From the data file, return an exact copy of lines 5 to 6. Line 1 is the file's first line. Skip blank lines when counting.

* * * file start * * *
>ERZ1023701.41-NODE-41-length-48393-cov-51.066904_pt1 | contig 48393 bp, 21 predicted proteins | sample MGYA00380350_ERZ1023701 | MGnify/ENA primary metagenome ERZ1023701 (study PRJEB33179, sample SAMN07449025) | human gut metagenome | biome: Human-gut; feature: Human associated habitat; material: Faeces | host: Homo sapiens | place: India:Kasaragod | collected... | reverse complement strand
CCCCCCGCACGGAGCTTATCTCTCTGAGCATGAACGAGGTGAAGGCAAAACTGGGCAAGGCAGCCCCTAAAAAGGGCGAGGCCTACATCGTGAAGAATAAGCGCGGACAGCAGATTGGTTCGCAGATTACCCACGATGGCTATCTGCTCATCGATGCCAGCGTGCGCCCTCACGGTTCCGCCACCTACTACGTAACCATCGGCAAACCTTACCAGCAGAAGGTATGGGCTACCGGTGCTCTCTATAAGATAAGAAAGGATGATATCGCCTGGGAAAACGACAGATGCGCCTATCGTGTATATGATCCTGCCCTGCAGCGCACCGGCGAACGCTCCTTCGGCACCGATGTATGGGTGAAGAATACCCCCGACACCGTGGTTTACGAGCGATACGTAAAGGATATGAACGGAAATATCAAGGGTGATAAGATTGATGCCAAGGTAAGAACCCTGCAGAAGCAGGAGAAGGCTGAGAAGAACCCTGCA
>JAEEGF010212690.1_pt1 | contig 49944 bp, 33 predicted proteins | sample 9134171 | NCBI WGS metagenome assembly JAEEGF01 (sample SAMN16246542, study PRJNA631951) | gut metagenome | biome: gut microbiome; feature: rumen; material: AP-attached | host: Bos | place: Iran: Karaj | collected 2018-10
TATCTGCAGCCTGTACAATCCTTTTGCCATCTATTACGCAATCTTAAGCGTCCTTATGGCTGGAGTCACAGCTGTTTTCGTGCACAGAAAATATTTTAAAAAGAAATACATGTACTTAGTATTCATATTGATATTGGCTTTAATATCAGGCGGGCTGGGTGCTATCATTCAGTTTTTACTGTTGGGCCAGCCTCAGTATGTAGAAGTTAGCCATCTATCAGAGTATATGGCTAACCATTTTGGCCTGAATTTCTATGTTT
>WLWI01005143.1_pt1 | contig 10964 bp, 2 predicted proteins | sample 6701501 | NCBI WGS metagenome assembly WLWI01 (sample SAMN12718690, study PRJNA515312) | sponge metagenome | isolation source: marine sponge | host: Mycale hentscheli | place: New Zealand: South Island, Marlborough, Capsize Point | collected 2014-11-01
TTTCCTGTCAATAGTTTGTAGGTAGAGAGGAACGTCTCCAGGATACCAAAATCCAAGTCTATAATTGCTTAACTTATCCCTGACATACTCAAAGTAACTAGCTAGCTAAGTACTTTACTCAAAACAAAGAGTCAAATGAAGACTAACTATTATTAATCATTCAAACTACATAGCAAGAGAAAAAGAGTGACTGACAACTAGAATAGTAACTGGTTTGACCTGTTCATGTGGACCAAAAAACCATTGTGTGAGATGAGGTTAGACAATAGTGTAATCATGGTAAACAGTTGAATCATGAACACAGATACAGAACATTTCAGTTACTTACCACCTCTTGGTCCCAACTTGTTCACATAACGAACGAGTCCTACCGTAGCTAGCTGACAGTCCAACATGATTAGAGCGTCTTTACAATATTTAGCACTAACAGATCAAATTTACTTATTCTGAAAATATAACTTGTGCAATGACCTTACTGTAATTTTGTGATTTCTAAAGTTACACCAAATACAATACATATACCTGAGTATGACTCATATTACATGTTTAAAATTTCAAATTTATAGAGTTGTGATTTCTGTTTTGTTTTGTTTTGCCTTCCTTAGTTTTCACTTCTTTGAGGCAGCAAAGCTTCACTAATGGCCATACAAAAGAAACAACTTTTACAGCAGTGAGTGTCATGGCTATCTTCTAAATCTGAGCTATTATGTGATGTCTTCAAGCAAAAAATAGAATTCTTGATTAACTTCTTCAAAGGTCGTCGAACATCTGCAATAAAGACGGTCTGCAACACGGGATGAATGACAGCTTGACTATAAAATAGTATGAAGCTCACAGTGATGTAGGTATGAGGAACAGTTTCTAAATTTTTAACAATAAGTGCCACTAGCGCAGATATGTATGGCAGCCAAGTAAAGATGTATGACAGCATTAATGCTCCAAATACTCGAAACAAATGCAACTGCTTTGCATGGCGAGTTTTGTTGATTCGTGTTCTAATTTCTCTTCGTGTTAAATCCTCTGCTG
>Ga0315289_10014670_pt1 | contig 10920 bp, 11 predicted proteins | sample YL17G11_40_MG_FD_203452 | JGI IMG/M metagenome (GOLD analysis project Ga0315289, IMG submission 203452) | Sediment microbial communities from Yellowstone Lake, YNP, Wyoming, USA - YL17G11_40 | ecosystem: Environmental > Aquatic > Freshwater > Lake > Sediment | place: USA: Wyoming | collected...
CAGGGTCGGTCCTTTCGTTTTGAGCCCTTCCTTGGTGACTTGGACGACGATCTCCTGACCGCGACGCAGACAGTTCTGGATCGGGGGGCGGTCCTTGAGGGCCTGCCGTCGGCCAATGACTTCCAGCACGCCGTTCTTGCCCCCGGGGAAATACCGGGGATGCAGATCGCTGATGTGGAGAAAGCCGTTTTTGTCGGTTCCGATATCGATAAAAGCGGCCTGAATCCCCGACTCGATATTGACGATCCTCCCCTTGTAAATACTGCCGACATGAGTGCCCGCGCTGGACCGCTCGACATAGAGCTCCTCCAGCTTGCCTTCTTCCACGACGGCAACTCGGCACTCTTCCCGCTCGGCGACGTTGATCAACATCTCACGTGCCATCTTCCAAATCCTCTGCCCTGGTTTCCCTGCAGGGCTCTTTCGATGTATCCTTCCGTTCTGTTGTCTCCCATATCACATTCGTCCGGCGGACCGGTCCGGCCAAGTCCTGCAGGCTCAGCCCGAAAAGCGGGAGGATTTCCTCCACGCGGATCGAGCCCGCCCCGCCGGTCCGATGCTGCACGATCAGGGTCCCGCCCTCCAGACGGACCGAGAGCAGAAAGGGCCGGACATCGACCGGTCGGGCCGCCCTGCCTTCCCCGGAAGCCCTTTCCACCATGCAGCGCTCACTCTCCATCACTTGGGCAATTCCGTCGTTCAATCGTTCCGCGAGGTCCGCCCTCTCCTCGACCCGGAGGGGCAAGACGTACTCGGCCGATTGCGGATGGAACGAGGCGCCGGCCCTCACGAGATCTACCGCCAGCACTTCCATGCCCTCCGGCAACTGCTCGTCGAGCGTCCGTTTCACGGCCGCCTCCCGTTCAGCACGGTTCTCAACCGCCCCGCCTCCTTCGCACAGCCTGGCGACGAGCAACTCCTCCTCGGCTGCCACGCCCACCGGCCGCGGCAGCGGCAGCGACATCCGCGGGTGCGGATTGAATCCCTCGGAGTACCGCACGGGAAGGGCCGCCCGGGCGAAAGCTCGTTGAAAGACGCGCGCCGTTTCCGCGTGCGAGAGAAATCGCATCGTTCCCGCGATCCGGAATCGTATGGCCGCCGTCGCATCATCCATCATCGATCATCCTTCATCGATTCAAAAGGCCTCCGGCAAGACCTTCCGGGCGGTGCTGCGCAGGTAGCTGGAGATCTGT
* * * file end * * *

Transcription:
>WLWI01005143.1_pt1 | contig 10964 bp, 2 predicted proteins | sample 6701501 | NCBI WGS metagenome assembly WLWI01 (sample SAMN12718690, study PRJNA515312) | sponge metagenome | isolation source: marine sponge | host: Mycale hentscheli | place: New Zealand: South Island, Marlborough, Capsize Point | collected 2014-11-01
TTTCCTGTCAATAGTTTGTAGGTAGAGAGGAACGTCTCCAGGATACCAAAATCCAAGTCTATAATTGCTTAACTTATCCCTGACATACTCAAAGTAACTAGCTAGCTAAGTACTTTACTCAAAACAAAGAGTCAAATGAAGACTAACTATTATTAATCATTCAAACTACATAGCAAGAGAAAAAGAGTGACTGACAACTAGAATAGTAACTGGTTTGACCTGTTCATGTGGACCAAAAAACCATTGTGTGAGATGAGGTTAGACAATAGTGTAATCATGGTAAACAGTTGAATCATGAACACAGATACAGAACATTTCAGTTACTTACCACCTCTTGGTCCCAACTTGTTCACATAACGAACGAGTCCTACCGTAGCTAGCTGACAGTCCAACATGATTAGAGCGTCTTTACAATATTTAGCACTAACAGATCAAATTTACTTATTCTGAAAATATAACTTGTGCAATGACCTTACTGTAATTTTGTGATTTCTAAAGTTACACCAAATACAATACATATACCTGAGTATGACTCATATTACATGTTTAAAATTTCAAATTTATAGAGTTGTGATTTCTGTTTTGTTTTGTTTTGCCTTCCTTAGTTTTCACTTCTTTGAGGCAGCAAAGCTTCACTAATGGCCATACAAAAGAAACAACTTTTACAGCAGTGAGTGTCATGGCTATCTTCTAAATCTGAGCTATTATGTGATGTCTTCAAGCAAAAAATAGAATTCTTGATTAACTTCTTCAAAGGTCGTCGAACATCTGCAATAAAGACGGTCTGCAACACGGGATGAATGACAGCTTGACTATAAAATAGTATGAAGCTCACAGTGATGTAGGTATGAGGAACAGTTTCTAAATTTTTAACAATAAGTGCCACTAGCGCAGATATGTATGGCAGCCAAGTAAAGATGTATGACAGCATTAATGCTCCAAATACTCGAAACAAATGCAACTGCTTTGCATGGCGAGTTTTGTTGATTCGTGTTCTAATTTCTCTTCGTGTTAAATCCTCTGCTG